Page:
Estimating the cost of equity for a private company
In assessing the cost of equity for publicly traded firms, we looked at the risk of investments through the eyes of the marginal investors in these firms. With the added assumption that these investors were well diversified, we were able to define risk in terms of risk added on to a diversified portfolio or market risk. The beta (in the CAPM) and betas (in the multi-factor models) that measure this risk are usually estimated using historical stock prices. The absence of historical price information for private firm equity and the failure on the part of many private firm owners to diversify can create serious problems with estimating and using betas for these firms.
The standard process of estimating the beta in the capital asset pricing model involves running a regression of stock returns against market returns. Multi-factor models use other statistical techniques, but they also require historical price information. In the absence of such information, as is the case with private firms, there are three ways in which we can estimate betas.
While price information is not available for private firms, accounting earnings information is. We could regress changes in a private firmÕs accounting earnings against changes in earnings for an equity index (such as the S&P 500) to estimate an accounting beta.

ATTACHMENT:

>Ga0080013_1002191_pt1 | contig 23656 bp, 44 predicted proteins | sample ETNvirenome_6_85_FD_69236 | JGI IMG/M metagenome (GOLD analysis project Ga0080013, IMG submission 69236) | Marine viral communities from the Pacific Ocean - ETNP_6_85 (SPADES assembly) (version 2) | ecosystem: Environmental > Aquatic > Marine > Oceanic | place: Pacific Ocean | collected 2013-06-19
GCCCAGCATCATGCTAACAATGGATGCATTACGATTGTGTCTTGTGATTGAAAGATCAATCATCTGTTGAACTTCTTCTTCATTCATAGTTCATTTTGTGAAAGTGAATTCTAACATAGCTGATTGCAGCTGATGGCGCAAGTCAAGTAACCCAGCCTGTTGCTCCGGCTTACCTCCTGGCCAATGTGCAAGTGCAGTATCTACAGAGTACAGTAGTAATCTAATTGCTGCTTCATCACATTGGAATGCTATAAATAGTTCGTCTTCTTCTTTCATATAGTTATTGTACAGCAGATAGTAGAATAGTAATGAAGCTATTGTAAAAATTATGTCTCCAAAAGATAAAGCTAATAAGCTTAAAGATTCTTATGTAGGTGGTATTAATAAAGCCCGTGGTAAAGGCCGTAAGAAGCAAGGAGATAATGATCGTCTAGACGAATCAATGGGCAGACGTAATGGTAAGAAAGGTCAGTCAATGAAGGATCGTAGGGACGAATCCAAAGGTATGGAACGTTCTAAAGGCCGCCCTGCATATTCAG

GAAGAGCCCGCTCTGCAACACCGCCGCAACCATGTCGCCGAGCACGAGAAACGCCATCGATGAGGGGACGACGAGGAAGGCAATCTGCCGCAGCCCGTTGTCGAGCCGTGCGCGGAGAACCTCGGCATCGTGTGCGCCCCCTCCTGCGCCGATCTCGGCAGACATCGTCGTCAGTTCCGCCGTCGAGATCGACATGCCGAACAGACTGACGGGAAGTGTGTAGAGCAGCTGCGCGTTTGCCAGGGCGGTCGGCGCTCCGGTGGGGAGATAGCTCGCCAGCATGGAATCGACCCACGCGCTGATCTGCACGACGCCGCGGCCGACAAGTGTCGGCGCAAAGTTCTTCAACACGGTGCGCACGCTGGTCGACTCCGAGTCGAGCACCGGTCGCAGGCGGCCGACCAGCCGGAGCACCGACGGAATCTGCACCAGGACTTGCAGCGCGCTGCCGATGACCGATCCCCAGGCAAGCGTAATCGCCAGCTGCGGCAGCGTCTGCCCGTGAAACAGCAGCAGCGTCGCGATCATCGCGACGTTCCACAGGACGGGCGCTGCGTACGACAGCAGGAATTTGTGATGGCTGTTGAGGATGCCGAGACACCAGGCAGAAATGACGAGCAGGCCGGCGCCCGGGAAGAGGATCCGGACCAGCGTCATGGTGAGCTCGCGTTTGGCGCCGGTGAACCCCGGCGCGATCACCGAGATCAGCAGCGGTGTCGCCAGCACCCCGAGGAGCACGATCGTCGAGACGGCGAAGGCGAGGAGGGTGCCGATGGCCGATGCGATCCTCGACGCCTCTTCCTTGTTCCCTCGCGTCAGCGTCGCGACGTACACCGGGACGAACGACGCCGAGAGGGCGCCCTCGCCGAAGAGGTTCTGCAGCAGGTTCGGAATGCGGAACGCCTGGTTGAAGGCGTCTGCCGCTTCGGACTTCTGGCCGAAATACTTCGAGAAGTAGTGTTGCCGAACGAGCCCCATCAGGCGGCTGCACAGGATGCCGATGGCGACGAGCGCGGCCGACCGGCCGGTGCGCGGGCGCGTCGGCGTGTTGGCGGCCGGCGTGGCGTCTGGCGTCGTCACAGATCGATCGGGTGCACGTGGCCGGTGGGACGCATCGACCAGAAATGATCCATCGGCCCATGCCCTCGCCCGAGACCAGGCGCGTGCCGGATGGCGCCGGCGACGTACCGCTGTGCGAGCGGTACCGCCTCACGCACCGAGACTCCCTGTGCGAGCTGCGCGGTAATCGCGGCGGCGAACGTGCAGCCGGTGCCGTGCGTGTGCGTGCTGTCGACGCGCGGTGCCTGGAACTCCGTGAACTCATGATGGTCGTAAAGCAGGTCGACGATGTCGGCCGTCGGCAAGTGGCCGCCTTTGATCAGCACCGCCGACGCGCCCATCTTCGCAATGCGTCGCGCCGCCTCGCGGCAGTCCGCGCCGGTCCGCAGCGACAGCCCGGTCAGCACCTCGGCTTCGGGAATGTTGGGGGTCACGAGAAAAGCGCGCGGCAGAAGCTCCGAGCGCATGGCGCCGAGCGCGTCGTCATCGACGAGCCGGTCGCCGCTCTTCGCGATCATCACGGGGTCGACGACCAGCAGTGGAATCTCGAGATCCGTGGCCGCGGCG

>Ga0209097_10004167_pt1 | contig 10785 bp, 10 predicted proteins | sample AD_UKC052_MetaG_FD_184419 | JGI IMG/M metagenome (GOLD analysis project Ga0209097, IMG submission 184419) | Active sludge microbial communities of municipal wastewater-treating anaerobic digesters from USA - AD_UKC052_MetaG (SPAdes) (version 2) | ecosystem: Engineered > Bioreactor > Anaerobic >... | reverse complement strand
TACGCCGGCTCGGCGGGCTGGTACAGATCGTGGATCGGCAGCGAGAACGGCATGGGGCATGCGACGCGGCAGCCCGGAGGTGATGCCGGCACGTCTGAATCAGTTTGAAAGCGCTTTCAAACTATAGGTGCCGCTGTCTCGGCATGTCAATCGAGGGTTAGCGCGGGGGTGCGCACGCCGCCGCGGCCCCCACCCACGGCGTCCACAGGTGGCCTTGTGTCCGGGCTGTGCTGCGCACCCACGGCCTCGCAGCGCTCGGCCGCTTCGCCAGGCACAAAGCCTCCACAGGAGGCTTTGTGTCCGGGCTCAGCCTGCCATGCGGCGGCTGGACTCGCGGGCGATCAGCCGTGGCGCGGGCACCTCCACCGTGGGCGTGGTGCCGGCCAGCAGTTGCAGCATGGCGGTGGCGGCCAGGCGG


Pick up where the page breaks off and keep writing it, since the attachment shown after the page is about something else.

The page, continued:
D EarningsPrivate firm = a + b D EarningsS&P 500
The slope of the regression (b) is the accounting beta for the firm. Using operating earnings would yield an unlevered beta, whereas using net income would yield a levered or equity beta.
There are two significant limitations with this approach. The first is that private firms usually measure earnings only once a year, leading to regressions with few observations and limited statistical power. The second is that earnings are often smoothed out and subject to accounting judgments, leading to mismeasurement of accounting betas.